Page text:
Title: JWST Census for the Mass-Metallicity Star-Formation Relations at z=4-10 with Self-Consistent Flux Calibration and the Proper Metallicity Calibrators
Authors: Kimihiko Nakajima, Masami Ouchi, Yuki Isobe, Yuichi Harikane, Yechi Zhang, Yoshiaki Ono, Hiroya Umeda, Masamune Oguri
First Author’s Institution: National Astronomical Observatory of Japan, 2-21-1 Osawa, Mitaka, Tokyo 181-8588, Japan
Status: Submitted to ApJ Supplement [open access]
Key ingredients of the interstellar medium (ISM) in galaxies include gas, dust and metals (here we astronomers mean pretty much everything heavier than Helium). Without metals, it becomes very difficult for gas to cool, condense and form stars (e.g. see this astrobite). On the other hand, metals need stars to form. This cycle forms a cosmic ‘chicken-and-egg’ problem – what came first, and what happens if we wind back the clock to the first stars in the early Universe?
Addressing these questions was very difficult prior to the launch of the James Webb Space Telescope (JWST). In particular, to determine the metallicity of the gas (the relative abundance of heavier elements, e.g. oxygen, to lighter elements, e.g. hydrogen) in star-forming regions we typically require optical emission lines (i.e., the sort of emission we can see with ground-based optical telescopes for nearby galaxies). For galaxies at redshift z > 3 (less than ~ 2 billion years after the Big Bang), these lines are redshifted outside the wavelength range observable from the ground, since the Earth’s atmosphere blocks out most incoming infrared radiation. Being above the atmosphere, and thanks to its high sensitivity, JWST has unveiled deep observations of these lines for galaxies as far back in time as a few hundred million years after the Big Bang. In this paper, the authors have collected spectroscopic and imaging data of 111 galaxies from three of JWST’s major public programs: ERO, GLASS and CEERS. With this data, they have constrained the metallicity, stellar mass and star formation rate (SFR) of these galaxies with redshifts ranging from z = 4-10.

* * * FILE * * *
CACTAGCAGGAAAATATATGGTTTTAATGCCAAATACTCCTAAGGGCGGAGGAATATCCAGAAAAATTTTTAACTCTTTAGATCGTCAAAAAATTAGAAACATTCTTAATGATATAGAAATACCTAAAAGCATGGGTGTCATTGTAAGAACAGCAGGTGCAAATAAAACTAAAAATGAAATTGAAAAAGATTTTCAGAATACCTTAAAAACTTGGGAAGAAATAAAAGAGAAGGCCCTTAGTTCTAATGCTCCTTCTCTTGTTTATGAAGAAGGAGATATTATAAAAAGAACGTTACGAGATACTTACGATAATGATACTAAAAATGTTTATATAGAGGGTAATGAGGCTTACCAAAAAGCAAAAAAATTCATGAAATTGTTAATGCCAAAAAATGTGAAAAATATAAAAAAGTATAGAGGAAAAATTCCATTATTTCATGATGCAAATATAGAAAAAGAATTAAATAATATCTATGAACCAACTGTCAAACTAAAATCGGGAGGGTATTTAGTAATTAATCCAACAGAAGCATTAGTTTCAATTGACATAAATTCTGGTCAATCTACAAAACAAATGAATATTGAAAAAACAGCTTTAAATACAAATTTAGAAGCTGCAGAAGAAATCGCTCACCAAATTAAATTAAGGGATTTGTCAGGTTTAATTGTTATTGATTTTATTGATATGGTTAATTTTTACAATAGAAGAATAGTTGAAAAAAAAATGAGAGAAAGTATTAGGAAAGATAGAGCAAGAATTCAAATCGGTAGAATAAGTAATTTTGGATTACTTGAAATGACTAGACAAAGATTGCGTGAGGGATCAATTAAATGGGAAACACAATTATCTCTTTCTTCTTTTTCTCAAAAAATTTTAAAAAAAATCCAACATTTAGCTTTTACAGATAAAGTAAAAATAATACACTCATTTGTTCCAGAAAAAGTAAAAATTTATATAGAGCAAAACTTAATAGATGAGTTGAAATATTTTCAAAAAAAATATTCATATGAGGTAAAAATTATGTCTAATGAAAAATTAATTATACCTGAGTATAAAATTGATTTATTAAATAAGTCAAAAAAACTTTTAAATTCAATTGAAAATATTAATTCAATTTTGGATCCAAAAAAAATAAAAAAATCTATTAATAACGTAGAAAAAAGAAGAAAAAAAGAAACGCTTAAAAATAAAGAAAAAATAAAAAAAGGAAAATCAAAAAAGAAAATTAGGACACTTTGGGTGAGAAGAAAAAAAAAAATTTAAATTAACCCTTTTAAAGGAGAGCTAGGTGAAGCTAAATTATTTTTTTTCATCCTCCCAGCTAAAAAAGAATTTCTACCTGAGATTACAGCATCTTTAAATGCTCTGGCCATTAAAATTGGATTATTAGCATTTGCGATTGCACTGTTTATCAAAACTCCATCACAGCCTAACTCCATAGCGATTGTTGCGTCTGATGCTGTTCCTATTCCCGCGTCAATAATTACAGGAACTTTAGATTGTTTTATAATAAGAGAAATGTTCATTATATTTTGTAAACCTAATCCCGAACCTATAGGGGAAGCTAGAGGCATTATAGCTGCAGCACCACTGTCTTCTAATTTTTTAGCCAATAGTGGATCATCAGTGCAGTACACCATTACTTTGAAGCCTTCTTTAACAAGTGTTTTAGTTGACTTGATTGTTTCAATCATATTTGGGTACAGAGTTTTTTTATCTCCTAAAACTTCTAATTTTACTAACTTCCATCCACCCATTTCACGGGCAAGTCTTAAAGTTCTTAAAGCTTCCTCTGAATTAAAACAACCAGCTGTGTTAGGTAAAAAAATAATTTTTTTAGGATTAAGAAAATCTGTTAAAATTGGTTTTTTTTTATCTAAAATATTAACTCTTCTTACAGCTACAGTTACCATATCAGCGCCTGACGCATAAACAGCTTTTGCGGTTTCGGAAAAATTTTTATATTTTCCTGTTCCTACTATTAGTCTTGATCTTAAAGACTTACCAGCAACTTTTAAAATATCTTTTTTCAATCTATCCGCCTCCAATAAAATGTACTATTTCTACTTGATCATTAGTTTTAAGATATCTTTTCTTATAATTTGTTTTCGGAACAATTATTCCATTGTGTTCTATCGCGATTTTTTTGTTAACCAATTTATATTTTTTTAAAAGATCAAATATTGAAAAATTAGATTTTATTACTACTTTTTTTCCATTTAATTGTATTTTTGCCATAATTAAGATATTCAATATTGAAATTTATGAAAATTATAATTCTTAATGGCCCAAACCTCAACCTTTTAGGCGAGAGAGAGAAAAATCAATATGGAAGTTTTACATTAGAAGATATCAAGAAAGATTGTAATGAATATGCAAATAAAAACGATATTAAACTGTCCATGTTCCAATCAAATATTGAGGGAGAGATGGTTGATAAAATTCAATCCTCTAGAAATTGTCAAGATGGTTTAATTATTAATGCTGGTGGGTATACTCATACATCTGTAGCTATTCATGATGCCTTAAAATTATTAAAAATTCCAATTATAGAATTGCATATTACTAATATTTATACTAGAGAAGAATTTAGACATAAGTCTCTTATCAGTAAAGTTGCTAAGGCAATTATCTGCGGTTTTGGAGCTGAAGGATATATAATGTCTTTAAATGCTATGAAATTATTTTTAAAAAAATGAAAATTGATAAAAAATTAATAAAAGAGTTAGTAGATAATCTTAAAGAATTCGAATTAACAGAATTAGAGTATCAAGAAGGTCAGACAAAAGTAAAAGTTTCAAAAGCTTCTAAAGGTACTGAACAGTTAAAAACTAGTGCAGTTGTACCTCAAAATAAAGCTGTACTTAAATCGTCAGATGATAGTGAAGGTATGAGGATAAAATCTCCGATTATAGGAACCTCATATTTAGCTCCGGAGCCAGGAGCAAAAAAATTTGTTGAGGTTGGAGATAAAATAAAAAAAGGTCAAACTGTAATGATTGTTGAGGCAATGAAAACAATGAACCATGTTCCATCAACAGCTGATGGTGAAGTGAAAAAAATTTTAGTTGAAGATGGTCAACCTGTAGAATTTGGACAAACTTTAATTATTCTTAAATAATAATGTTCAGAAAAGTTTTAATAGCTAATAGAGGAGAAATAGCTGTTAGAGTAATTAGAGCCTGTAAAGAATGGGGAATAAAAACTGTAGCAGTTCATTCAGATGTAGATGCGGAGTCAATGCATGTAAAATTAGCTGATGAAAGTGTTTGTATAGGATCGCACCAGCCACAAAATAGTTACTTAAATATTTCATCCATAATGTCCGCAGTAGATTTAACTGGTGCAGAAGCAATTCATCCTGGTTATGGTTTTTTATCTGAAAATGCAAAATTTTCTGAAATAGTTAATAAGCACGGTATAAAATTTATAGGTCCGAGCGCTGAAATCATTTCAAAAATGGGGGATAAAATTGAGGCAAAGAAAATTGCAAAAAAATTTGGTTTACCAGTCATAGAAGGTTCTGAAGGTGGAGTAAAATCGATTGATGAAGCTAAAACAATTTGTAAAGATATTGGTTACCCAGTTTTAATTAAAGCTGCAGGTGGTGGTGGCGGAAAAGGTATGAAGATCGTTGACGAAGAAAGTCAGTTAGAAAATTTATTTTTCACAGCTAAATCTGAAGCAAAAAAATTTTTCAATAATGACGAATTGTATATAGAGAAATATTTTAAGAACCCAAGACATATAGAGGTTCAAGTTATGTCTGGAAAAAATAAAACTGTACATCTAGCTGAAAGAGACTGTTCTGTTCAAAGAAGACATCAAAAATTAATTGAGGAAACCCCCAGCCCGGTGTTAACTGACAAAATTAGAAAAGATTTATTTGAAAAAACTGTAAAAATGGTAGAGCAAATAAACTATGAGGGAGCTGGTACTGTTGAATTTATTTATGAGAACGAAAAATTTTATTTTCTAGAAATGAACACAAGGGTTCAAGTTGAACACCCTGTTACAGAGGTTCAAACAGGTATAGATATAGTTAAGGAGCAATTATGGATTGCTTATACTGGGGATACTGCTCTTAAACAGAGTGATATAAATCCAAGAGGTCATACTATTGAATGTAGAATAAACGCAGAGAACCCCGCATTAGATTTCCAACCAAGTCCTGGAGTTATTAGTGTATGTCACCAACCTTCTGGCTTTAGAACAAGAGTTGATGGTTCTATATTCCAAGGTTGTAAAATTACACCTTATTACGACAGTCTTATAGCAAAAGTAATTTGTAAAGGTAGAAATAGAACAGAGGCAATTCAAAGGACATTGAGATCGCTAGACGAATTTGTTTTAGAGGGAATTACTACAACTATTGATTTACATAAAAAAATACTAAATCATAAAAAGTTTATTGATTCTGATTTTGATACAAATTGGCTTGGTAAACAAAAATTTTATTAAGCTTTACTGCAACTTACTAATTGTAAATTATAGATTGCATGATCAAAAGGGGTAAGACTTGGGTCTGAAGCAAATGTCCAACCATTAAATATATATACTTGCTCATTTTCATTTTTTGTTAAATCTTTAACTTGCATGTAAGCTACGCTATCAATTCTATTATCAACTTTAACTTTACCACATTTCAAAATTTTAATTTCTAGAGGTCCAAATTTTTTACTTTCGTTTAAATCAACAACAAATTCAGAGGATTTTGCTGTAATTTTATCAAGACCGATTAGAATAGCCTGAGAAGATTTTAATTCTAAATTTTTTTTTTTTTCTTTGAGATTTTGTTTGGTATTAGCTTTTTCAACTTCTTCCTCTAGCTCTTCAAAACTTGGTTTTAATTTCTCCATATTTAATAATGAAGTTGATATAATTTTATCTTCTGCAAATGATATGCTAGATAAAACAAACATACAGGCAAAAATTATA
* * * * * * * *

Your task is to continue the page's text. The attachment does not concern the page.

Mass, metallicity, star formation rate… how are these properties connected?
As aforementioned, these properties are very much co-dependent, and are typically described with two relations: the mass-metallicity relation (MZR) and the star formation rate-mass-metallicity relation (SFR-MZR) (e.g. see this astrobite). These relations provide fundamental information on how stellar mass is assembled in galaxies, and how star formation enriches the ISM with metals. In the local Universe, where these relations have been well-studied, we see a clear increase in metallicity with stellar mass (MZR, Figure 2), and we also see trends between the star formation rate, the metallicity and the stellar mass (SFR-MZR, Figure 3). With the necessary data for constraining the relevant properties in hand, the authors of this paper are able to investigate these relations for the high redshift (early) Universe, where the physical properties of the ISM are vastly different to the local Universe.
Determining the metallicity is a tricky business…